restricted access Theorizing Slave Agency: Neil Roberts’s Freedom as Marronage
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Theorizing Slave Agency:
Neil Roberts’s Freedom as Marronage

If freedom has been a central concept in Western political thought, slavery has long been the dominant metaphor for unfreedom, and since the advent of popular sovereignty the denial of political representation in particular has been framed as a condition akin to enslavement. Yet the perspective of the actually enslaved, particularly people of African descent in the Americas during the Age of Revolution, has not been mined as a resource for thinking about freedom in political theory. Neil Roberts’s Freedom as Marronage admirably begins to fill that gap. In so doing it makes an important intervention in political theory, as well as African Diaspora Studies.

Despite the pervasive use of slavery as a metaphor for unfreedom, it is striking how much modern experiences of enslavement and slave agency are absent from analyses of freedom in political theory. This absence is of course symptomatic of the erasure of modern slavery and colonialism generally from so much of Western political thought, which often reads as if it was all a form of “ideal theory” à la Rawls.1 There are some recent exceptions to this trend, which point us to think about the concrete experiences of enslavement that have informed canonical theories of freedom in Western political thought, such as Susan Buck-Morss’ Hegel and Haiti, which traces how the Haitian Revolution, the first and only revolution carried out by fugitive ex-slaves, informed Hegel’s master-slave dialectic.2 Roberts goes beyond the historiographical work of showing how slave uprisings in the Americas served as a source for European theorizing about freedom, however, to plumbing the ideas and practices of freedom enacted by the enslaved themselves.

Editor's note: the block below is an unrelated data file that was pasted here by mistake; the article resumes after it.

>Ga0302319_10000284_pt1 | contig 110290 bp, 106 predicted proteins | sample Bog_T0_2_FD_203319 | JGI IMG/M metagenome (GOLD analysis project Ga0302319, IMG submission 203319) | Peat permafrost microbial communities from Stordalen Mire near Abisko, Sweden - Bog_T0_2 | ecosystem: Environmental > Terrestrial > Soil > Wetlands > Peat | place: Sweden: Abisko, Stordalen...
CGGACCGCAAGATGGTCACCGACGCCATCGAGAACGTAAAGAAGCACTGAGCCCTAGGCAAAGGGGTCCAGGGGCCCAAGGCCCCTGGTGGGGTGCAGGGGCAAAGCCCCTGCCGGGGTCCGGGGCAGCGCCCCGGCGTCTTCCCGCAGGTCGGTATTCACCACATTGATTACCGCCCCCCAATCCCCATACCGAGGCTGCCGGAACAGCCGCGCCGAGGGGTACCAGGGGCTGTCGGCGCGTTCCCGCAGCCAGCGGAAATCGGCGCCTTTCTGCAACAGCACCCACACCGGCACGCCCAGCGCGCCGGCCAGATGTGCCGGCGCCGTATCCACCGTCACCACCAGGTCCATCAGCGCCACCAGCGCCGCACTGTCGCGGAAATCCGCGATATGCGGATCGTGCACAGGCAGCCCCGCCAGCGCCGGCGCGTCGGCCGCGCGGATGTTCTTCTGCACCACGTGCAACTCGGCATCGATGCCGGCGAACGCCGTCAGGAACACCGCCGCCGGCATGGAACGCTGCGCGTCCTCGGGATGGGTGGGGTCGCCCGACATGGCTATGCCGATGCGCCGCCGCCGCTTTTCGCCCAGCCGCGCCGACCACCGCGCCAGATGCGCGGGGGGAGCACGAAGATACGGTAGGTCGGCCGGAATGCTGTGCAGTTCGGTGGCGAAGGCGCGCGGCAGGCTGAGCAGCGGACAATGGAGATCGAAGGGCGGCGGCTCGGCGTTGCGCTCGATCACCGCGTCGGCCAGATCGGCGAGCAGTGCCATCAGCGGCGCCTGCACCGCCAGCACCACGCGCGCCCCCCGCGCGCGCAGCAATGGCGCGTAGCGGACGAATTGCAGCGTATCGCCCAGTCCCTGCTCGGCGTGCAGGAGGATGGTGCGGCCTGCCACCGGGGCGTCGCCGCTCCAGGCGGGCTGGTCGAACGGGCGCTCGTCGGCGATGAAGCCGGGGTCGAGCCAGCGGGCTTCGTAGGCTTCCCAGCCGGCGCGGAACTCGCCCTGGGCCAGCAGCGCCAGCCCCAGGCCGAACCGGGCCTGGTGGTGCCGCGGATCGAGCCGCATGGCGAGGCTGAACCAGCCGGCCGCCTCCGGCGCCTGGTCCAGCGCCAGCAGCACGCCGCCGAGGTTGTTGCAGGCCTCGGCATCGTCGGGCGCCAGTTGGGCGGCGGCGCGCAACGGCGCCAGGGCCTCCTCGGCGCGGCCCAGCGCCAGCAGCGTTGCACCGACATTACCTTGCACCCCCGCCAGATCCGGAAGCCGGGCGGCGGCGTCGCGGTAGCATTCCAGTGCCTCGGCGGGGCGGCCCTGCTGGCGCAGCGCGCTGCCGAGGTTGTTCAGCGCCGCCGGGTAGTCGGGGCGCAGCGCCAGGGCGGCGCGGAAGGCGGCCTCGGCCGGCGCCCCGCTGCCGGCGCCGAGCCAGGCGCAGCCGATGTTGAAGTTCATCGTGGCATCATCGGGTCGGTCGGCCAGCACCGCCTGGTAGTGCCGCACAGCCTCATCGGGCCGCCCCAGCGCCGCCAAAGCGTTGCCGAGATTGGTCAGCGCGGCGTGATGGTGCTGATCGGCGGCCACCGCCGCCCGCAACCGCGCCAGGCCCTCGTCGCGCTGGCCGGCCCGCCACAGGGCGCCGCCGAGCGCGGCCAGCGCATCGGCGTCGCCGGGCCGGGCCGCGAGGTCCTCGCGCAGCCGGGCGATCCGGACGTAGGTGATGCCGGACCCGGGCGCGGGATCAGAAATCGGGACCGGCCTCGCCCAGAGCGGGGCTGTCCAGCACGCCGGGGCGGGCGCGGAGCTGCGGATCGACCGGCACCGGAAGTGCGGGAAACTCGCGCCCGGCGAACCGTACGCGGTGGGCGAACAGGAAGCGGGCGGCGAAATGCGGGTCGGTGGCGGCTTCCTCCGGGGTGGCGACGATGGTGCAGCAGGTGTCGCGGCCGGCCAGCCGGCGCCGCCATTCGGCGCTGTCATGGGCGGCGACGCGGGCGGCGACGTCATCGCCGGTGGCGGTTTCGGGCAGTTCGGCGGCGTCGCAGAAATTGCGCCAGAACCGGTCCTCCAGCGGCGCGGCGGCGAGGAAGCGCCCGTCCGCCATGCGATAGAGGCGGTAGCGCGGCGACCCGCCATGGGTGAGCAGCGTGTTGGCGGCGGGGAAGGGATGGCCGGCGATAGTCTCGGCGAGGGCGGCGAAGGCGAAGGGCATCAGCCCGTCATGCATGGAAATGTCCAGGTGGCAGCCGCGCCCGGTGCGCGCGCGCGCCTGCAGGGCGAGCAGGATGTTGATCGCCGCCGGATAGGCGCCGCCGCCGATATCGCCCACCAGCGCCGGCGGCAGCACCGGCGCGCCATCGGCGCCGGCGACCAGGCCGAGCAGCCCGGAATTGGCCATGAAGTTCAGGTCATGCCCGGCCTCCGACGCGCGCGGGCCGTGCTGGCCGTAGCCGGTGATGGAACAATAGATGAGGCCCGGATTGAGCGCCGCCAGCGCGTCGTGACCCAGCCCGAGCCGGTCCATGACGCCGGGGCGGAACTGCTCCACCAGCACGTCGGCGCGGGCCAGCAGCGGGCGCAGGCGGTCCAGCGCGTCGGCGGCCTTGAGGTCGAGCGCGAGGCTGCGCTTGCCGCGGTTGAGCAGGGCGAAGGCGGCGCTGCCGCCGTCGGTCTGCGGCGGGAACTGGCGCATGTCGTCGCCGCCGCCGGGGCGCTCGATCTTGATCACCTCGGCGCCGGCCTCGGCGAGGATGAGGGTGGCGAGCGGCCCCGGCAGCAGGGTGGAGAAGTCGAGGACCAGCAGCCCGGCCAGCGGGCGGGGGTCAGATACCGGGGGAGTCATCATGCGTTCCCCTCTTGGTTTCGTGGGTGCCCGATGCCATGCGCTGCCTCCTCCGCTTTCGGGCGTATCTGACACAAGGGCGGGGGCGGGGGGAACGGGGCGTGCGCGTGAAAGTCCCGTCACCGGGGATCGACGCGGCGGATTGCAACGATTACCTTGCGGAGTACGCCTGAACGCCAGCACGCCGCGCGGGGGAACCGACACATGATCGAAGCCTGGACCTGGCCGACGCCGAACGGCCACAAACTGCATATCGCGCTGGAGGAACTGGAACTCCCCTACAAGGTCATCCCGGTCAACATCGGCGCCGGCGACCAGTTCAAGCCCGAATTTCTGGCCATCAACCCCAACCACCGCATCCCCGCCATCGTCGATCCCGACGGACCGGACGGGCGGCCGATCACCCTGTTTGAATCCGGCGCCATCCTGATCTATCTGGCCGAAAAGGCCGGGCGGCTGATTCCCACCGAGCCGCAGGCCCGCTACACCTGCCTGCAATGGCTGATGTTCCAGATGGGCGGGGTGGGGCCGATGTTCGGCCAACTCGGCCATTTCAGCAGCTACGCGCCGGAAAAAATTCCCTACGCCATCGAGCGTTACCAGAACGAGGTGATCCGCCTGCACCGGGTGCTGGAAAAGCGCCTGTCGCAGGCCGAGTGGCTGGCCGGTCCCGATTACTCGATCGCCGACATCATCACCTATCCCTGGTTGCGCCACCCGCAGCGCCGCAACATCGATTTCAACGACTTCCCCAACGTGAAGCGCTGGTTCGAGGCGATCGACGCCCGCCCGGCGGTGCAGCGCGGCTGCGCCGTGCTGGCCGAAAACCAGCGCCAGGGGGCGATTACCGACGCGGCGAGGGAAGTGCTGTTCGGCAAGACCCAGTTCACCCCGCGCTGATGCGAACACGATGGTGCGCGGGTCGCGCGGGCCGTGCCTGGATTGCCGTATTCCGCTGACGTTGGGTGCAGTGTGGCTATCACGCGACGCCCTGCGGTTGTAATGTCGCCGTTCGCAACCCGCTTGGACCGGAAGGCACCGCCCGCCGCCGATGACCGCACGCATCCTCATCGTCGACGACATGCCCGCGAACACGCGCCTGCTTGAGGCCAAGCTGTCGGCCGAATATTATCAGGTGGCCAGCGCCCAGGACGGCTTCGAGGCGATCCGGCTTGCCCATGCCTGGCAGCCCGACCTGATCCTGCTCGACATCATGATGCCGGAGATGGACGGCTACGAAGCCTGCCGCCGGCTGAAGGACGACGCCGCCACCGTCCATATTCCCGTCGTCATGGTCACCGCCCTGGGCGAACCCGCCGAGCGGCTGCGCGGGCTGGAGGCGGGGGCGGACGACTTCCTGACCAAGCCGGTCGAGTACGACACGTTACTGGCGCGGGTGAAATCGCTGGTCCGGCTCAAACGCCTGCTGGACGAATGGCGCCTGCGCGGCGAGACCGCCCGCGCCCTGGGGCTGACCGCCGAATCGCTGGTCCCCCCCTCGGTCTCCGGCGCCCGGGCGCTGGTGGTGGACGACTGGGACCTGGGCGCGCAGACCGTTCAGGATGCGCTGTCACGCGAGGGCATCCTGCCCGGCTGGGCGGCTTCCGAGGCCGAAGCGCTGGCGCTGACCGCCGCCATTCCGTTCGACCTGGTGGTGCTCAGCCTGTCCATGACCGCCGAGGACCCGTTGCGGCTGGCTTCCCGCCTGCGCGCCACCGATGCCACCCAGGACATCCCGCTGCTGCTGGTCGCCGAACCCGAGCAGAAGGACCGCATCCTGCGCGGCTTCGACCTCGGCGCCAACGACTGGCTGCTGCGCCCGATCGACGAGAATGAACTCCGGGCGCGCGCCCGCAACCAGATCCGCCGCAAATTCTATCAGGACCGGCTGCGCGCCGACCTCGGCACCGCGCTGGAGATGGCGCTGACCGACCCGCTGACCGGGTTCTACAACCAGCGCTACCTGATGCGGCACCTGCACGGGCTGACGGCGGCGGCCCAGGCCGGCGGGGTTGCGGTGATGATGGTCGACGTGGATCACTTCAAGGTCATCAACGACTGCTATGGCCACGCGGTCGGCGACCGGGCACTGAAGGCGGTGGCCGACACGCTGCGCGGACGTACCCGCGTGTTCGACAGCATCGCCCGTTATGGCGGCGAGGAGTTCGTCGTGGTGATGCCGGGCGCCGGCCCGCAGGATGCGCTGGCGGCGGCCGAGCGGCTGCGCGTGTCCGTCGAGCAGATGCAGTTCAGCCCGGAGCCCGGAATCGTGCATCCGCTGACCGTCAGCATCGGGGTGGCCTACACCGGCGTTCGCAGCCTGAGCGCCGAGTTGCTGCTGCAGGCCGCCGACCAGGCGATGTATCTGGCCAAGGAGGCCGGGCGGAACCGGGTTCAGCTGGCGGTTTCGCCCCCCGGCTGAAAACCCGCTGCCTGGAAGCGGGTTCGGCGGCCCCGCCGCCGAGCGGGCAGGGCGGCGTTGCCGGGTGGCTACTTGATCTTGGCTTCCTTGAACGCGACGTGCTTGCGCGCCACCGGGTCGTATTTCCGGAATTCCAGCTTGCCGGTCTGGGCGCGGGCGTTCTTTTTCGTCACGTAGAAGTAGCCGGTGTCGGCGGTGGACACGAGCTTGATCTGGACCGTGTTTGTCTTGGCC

What does it mean to theorize freedom from the perspective of the enslaved? Roberts argues that the key concept on which such an account should be based is marronage, the experience of flight or escape from slavery. Roberts has an expansive understanding of marronage that goes beyond accepted usage of the term as referring to communities created by fugitive slaves outside of (but co-existing with) colonial and post-colonial (since slavery persisted past independence in the US and Brazil, for example) slave societies in the Americas. Marronage becomes Roberts’ central analytical concept for investigating how [End Page 188] the enslaved enacted freedom. It encapsulates the principal intervention he wishes to make into the way freedom has been conceived in Western political thought. Pointing to Isaiah Berlin’s influential categorization of Western notions of freedom into positive or negative liberty (e.g., those that emphasize self-mastery and collective political participation versus those that conceive freedom as non-interference and non-domination), Roberts persuasively argues that both of these conceptions assume that freedom is a static condition, which subjects either do or do not possess. Moving beyond this polarized, static conception of slavery and freedom, Roberts suggests instead that freedom is the process of flight. Roberts thus turns to marronage because he is interested in “the liminal and transitional social space between slavery and freedom.” Political theory, he argues, “must pay attention to the process by which people emerge from slavery to freedom.”3

In addition to reframing the terms of the debate about freedom in Western political thought, and introducing a third, relational understanding of freedom, Roberts’s formulation of freedom as the process of flight or fugitivity from enslavement also destabilizes an important debate in African Diaspora Studies and black political thought about the contemporary relevance of slavery. In recent years, following the publication of Saidiya Hartman’s influential intervention in Scenes of Subjection, scholars of African Diaspora studies have begun to engage with the question of slavery’s afterlife, of how practices pioneered during enslavement have continued to shape post-emancipation polities and black self-making in particular. Much of this scholarship, under the rubric of Afro-pessimism, has focused on continued forms of black subjection. Afro-pessimism theorizes blackness as a condition of ontological death or fungibility; for afro-pessimists the conditions of post-emancipation societies are contiguous to those of slavery, such that the plantation may have been replaced by the prison but the relation of a fundamental...